But the second issue is the aspect of hospitality. Of caring for one another. Of looking after those who are unable to look after themselves. Because this story does not reflect well on the Levite, the fellow Ephraimite, or the men of Gibeah at all.

Indeed, the men of Gibeah should have been welcoming. The Levite and his fellow Ephraimite should not have even considered sending out the virgin daughter or the concubine. And the Levite should not have shown a blatant disregard for the welfare of his concubine.

Every law of God regarding the care of the community is thrown out in this story. And yet how much of this story reflects our society today? Are we safe in our streets? Do people always look out for each other’s welfare? Or are there a lot of people whose only intent is on doing what they think is best for themselves?

In the days of King Hoshea, some 600 years after these events in the book of Judges, the prophet Hosea likened the events of his day to the events of this story in the book of Judges. He said, “They have sunk deep. They have become as depraved as in the days of Gibeah. God will remember their wickedness. He will punish their sins” (Hosea 9:9). He also said, “Since the days of Gibeah you have sinned, Israel, and there at Gibeah you have remained” (Hosea 10:9)

And that was an indictment on his society. And since things haven’t changed, that is an indictment on our society too.


1. The Aftermath (19:29-21:23)
Now if you thought the first part of the story was awful, then what about the second?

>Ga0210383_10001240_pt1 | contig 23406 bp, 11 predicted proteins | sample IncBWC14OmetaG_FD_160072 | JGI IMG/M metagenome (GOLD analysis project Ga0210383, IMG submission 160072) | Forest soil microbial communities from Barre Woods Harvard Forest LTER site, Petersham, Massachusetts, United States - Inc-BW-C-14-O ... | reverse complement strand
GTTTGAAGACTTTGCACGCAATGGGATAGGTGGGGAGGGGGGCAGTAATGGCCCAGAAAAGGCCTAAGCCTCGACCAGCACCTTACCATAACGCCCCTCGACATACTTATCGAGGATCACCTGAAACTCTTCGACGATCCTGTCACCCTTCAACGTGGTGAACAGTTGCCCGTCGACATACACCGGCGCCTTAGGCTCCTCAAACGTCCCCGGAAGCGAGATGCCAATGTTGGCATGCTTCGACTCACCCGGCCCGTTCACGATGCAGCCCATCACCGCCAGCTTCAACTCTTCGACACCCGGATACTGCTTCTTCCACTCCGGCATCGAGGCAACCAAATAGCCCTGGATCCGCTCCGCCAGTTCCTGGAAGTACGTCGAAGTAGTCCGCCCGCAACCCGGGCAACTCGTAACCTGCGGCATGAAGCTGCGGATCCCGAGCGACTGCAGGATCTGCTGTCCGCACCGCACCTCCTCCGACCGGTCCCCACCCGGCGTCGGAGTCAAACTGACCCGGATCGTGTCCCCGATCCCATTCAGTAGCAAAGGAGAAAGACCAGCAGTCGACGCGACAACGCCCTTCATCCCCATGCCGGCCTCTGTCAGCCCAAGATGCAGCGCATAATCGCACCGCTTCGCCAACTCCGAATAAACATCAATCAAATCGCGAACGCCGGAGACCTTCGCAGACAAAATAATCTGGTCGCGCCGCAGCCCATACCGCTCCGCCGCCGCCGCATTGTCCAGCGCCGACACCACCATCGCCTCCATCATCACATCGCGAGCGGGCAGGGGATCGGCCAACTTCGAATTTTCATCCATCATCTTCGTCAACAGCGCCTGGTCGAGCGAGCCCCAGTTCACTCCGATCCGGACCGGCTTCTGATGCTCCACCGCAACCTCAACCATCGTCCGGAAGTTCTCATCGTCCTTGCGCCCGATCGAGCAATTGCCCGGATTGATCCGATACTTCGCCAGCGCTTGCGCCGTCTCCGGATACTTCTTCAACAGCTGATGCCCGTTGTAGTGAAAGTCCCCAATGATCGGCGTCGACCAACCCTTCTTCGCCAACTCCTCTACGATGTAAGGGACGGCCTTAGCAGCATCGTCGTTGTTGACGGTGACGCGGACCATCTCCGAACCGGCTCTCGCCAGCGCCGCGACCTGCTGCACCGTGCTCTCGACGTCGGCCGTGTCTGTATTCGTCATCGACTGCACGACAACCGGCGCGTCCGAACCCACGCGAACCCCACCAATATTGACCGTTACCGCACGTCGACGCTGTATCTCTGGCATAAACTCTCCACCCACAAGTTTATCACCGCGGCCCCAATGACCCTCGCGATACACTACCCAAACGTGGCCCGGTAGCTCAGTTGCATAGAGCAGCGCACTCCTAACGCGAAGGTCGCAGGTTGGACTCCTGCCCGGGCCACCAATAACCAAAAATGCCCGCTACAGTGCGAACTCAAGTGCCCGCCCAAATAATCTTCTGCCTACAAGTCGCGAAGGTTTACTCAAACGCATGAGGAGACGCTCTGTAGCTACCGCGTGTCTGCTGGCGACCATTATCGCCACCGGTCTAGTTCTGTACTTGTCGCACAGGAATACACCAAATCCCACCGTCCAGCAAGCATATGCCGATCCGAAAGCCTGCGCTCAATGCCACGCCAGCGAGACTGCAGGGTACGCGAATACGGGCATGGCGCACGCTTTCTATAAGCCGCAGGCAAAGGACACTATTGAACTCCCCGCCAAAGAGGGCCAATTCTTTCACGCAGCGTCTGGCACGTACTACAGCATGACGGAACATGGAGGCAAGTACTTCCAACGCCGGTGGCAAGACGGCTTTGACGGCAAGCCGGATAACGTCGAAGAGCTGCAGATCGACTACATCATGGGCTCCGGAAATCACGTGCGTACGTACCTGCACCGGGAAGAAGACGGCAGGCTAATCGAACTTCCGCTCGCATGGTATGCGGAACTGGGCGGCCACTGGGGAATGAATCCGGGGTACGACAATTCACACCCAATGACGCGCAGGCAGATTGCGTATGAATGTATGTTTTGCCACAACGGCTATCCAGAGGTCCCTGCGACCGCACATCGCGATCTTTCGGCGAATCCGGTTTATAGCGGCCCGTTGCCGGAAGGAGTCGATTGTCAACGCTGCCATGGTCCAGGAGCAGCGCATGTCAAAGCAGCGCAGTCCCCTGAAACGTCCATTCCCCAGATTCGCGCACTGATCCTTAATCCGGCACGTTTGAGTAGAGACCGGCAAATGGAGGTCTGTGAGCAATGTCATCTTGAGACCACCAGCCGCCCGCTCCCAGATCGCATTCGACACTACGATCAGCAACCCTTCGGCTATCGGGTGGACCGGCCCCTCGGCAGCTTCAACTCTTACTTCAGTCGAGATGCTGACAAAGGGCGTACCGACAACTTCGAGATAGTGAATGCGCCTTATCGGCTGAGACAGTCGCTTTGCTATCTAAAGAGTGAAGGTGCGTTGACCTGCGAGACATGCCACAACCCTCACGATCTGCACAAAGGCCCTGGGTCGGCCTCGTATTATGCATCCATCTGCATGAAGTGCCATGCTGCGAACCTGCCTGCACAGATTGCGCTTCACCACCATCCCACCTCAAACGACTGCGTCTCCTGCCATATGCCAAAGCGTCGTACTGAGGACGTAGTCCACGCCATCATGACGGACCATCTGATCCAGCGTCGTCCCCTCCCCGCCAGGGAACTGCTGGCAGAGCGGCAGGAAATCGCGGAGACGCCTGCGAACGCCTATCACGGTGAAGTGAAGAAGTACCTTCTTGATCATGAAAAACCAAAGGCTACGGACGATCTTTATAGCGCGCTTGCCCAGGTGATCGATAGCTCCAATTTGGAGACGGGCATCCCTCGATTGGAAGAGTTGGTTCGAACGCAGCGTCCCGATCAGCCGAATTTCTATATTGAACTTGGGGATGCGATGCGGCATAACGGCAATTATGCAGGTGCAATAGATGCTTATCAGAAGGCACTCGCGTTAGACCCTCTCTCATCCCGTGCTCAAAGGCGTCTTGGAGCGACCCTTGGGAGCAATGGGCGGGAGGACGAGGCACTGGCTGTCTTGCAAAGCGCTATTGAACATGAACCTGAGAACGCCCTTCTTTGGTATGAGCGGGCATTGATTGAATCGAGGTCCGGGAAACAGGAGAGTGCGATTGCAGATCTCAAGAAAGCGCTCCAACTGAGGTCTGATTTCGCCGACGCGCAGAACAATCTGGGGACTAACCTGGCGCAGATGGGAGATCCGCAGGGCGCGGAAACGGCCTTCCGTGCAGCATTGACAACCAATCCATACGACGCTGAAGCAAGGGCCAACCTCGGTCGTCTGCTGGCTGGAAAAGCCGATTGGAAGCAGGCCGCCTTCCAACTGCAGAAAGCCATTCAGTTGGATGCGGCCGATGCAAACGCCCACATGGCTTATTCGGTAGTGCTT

The Levite went home and perhaps reflected on his own part in the story. He then cut his concubine’s body into twelve parts and sent them to the twelve tribes of Israel. And of course, he got the reaction he wanted. The people were disgusted, but in being so he did get their attention. An assembly was then called at which the Levite was allowed to tell his story.

Then once told, the people decided what they were going to do. So they sent an army to their fellow Israelites in Benjamin and demanded that the wicked men be handed over. All well and good. Except that the Benjaminites refused to hand them over. Indeed they were prepared to defend the guilty with all their worth.

So then you get this story of a battle, with the eleven tribes fighting the tribe of Benjamin, as the Israelites were determined to wipe the stain from their midst. But they were unable to take the Benjaminites out in one go. And you could easily question why. Except the fact that it serves to demonstrate that the Israelites needed to be whole-hearted—determined to put things right. As a consequence, they were not to give up at the first hurdle.